The nation currently sells about A$2bn (£1.15bn; $1.6bn) in defence equipment each year, making it the 20th largest arms exporter.
Manufacturers would now be offered government-backed loans to stimulate the industry, PM Malcolm Turnbull said.
Aid groups said the move would not help global efforts to build peace, an assertion rejected by the government.
The nation said it would primarily focus on boosting exports to the US, UK, Canada and New Zealand, but it would also target markets in Asia and the Middle East.
“This is all about Australian jobs,” Mr Turnbull told reporters on Monday, adding that “the goal is to get into the top 10”.
The expansion includes setting up a A$3.8bn loan scheme to help Australian companies sell defence equipment overseas.
The government will also establish separate agencies to better co-ordinate and promote industry exports.
Defence Industry Minister Christopher Pyne said prospective buyers would face stringent checks to ensure “[we] don’t get into markets where we don’t want to be”.
Critics said Australia should not deepen its investment in defence exports.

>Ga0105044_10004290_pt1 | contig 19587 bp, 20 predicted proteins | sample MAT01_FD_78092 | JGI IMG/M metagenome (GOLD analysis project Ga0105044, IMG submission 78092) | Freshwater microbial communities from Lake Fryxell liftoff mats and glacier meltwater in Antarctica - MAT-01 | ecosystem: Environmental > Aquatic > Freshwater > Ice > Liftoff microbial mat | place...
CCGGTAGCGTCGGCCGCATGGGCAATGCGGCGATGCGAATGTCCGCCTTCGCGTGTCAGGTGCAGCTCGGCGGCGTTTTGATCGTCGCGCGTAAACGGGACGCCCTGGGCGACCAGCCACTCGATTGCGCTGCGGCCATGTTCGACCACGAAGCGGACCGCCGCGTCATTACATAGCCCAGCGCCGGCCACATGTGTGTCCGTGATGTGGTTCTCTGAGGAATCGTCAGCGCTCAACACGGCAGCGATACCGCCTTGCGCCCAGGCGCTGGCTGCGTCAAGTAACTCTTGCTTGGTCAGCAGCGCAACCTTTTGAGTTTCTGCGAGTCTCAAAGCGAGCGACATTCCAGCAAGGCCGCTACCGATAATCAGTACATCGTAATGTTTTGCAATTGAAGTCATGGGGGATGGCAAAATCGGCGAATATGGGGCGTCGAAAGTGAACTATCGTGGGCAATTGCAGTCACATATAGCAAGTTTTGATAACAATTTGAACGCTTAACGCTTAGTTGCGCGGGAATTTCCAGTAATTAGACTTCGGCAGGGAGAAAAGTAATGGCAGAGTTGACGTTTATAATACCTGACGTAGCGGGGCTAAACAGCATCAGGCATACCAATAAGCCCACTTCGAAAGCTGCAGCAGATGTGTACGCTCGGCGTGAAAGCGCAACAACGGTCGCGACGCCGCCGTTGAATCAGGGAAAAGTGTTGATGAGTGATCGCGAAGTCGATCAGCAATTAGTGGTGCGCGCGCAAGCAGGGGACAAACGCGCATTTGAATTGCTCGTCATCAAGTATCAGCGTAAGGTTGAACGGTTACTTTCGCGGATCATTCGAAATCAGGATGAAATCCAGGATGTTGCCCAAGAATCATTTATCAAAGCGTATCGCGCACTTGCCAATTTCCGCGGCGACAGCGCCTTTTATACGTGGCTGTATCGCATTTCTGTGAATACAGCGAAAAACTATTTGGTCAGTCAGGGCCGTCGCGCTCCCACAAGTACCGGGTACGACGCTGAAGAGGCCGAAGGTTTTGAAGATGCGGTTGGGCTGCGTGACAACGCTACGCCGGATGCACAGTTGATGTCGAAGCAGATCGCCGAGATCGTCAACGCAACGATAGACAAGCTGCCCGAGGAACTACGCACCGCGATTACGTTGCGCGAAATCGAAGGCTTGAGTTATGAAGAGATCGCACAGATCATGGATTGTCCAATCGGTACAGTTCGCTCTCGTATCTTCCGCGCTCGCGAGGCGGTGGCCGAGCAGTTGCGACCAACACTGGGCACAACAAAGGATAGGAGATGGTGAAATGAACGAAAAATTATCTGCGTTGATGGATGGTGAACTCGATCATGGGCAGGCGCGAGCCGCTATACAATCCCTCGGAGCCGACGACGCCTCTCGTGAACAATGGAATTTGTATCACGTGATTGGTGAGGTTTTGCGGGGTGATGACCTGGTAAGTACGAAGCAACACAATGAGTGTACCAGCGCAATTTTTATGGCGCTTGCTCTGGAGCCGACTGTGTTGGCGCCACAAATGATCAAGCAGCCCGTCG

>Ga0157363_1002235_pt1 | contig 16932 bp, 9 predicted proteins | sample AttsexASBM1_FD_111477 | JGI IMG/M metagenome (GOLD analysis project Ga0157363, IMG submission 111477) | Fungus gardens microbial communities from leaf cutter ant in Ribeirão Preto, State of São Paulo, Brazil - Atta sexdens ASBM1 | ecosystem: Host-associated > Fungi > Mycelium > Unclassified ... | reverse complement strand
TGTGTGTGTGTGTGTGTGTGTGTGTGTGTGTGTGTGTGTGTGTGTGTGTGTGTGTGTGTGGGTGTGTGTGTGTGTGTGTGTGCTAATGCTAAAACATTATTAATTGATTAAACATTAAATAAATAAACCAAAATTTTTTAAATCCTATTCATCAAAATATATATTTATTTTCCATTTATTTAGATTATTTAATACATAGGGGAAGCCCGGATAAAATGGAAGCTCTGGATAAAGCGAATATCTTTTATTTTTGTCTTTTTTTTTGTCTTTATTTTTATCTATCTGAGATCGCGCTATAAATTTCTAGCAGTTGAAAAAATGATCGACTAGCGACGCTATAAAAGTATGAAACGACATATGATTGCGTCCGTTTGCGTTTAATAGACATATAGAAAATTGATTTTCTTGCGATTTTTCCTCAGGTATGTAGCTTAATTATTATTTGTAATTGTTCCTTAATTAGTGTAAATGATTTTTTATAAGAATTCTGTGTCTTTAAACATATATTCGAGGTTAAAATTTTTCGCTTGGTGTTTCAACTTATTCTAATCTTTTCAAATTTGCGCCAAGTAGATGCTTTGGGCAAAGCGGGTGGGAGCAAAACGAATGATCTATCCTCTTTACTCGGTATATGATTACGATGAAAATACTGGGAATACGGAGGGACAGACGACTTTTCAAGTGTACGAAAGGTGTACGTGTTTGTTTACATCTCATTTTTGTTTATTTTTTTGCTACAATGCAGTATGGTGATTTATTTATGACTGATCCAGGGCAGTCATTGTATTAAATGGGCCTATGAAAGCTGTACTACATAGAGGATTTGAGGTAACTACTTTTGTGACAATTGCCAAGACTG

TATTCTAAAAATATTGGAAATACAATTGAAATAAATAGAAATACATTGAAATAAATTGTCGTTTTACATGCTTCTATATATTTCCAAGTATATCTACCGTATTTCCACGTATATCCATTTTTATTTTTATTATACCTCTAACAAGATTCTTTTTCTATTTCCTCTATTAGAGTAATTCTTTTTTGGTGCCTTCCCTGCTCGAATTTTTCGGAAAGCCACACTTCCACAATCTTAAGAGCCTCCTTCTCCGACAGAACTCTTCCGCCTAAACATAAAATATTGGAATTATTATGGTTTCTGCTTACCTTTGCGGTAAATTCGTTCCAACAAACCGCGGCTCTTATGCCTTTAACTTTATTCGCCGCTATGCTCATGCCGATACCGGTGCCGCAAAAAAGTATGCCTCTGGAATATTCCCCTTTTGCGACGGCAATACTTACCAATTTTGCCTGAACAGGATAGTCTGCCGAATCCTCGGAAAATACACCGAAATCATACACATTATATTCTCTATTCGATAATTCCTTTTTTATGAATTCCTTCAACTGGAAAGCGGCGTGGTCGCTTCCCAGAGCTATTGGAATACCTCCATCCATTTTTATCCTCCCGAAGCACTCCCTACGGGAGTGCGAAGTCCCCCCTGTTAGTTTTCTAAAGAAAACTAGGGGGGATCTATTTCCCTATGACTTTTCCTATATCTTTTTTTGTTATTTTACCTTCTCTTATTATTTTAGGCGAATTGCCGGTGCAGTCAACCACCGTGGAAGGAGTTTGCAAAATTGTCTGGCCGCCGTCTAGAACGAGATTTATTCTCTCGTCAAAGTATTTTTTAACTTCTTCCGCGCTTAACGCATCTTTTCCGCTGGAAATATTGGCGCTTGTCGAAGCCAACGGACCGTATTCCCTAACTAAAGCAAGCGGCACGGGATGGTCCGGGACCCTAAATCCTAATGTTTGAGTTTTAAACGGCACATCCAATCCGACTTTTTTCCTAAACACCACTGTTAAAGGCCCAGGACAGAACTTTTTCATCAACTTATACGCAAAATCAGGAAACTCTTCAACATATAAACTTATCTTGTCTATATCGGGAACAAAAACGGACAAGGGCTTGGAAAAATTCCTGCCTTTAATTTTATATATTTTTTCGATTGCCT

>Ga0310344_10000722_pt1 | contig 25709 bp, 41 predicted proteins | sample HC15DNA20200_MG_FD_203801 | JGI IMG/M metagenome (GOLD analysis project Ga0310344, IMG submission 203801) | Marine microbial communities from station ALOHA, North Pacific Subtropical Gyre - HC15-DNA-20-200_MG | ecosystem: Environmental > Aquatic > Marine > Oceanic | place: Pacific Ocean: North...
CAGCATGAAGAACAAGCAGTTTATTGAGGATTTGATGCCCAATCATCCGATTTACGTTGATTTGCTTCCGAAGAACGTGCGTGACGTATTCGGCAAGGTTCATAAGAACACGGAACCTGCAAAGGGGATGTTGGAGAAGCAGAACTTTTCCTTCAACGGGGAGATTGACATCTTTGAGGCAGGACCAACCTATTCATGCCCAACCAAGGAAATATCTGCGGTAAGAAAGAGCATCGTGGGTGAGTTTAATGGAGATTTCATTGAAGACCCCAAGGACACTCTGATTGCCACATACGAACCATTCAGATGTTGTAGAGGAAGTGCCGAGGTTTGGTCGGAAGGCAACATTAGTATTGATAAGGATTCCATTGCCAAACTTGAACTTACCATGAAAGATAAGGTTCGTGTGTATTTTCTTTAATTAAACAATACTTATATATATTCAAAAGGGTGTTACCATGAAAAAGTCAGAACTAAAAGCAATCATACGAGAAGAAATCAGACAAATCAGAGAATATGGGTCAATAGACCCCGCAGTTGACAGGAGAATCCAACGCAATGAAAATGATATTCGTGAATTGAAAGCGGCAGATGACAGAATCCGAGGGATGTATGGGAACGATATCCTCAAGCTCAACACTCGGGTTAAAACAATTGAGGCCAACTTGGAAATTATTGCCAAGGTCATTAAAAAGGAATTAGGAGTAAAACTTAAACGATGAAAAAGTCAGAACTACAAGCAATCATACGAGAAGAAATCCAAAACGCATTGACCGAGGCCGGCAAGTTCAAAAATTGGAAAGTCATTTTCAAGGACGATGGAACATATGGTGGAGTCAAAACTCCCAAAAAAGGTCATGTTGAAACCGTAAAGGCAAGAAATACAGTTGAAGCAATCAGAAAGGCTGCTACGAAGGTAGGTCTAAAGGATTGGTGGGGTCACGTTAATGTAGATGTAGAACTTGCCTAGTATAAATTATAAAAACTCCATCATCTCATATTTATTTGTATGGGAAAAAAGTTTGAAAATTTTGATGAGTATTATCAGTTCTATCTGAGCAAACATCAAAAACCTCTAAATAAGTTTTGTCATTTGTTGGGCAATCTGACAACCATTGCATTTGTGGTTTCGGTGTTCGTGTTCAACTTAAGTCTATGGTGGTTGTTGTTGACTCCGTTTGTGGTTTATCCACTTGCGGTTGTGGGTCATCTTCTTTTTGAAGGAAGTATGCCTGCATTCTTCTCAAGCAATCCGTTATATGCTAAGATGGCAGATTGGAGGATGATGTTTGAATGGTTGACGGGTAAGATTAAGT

“We should not be getting into the game of marketing weapons which kill, maim, and bring great sorrow and destruction to communities around the world,” Marc Purcell, chief executive of Australian Council for International Development, told the Australian Broadcasting Corp.
However, Mr Turnbull said nations could not forgo defence spending because the “price of liberty is eternal vigilance”.
“So that is why every nation, responsible nation, including our own, sets out to have the capabilities to defend itself, whatever and however circumstances may develop in the future,” he said.
The US is the world’s largest arms exporter, making up a third of all sales, according to the Stockholm International Peace Research Institute.
The next biggest exporters are Russia, China, France and Germany and the UK. (Courtesy BBC)